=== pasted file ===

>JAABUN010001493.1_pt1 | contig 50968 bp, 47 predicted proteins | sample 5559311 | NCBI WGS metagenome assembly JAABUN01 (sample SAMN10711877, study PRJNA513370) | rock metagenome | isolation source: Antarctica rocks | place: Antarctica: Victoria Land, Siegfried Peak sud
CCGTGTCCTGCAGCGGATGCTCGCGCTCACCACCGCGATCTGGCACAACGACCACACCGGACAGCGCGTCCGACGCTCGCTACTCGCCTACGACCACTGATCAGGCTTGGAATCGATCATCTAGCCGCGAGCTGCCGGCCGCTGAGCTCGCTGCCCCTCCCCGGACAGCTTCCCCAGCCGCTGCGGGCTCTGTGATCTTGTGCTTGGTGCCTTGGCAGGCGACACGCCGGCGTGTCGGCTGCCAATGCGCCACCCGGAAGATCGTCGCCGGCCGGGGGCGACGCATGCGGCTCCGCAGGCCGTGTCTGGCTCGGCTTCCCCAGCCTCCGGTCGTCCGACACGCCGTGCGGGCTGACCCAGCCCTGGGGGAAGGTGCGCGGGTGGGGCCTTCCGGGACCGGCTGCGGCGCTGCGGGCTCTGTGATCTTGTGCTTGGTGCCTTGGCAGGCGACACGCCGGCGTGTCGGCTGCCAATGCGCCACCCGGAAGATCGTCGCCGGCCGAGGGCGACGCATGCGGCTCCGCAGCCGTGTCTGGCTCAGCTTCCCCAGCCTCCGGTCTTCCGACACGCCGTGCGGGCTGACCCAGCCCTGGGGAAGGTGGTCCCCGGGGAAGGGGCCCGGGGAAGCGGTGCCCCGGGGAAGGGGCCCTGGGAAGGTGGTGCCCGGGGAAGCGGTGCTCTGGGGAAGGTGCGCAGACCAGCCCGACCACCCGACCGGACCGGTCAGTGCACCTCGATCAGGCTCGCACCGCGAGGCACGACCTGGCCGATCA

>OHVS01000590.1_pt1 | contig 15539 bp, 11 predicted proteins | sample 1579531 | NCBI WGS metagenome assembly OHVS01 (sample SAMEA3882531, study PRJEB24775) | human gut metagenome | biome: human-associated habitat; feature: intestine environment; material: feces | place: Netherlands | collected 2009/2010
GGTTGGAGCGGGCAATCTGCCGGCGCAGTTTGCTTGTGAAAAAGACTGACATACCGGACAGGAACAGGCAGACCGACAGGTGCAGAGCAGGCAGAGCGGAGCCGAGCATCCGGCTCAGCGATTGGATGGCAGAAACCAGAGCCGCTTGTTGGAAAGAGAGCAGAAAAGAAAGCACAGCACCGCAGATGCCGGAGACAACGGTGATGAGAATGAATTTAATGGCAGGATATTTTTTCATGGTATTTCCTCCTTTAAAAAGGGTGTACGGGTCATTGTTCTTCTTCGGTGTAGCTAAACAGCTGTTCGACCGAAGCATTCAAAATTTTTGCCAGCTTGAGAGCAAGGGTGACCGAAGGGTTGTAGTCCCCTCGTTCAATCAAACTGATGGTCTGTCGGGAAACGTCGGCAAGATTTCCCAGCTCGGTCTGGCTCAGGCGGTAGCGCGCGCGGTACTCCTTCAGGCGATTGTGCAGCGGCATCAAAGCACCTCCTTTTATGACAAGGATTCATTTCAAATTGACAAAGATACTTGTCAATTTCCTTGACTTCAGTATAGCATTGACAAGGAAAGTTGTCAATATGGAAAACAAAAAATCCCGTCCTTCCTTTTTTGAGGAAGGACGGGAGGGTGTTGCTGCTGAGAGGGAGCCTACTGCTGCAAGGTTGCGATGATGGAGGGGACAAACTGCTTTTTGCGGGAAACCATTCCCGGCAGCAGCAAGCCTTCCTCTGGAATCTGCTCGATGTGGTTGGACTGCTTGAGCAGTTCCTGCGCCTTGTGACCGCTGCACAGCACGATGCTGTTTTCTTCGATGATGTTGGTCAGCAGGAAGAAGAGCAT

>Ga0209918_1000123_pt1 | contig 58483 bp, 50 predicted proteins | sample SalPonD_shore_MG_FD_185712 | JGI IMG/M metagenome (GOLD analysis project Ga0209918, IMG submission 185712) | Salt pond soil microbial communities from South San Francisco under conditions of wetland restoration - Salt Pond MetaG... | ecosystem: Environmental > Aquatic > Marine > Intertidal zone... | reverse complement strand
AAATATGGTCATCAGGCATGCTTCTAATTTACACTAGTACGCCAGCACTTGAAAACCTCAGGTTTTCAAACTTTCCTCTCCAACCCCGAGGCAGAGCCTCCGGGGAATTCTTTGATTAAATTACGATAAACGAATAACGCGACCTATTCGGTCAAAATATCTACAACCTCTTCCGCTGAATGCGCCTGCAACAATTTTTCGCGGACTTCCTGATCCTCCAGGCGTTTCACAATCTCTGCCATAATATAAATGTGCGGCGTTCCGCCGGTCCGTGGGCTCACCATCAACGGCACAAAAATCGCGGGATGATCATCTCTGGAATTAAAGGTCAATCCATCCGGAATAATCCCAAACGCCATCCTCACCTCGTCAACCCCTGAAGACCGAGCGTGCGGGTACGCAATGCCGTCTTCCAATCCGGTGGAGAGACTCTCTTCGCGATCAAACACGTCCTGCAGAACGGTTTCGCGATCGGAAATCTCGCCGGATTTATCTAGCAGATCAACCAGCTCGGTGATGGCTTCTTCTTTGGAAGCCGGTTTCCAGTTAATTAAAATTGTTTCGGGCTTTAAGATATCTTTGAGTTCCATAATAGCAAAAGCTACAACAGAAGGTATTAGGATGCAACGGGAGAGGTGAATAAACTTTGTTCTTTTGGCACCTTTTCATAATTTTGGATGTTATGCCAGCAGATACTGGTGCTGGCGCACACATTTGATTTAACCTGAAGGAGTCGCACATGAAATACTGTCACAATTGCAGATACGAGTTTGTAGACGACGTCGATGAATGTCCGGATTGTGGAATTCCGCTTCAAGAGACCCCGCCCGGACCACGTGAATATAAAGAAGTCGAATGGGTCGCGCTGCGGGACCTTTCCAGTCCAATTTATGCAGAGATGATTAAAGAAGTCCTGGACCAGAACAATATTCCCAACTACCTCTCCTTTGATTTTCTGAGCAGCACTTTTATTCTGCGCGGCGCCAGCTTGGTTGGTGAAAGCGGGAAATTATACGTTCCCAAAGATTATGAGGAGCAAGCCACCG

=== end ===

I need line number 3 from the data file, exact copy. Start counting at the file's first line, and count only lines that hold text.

>OHVS01000590.1_pt1 | contig 15539 bp, 11 predicted proteins | sample 1579531 | NCBI WGS metagenome assembly OHVS01 (sample SAMEA3882531, study PRJEB24775) | human gut metagenome | biome: human-associated habitat; feature: intestine environment; material: feces | place: Netherlands | collected 2009/2010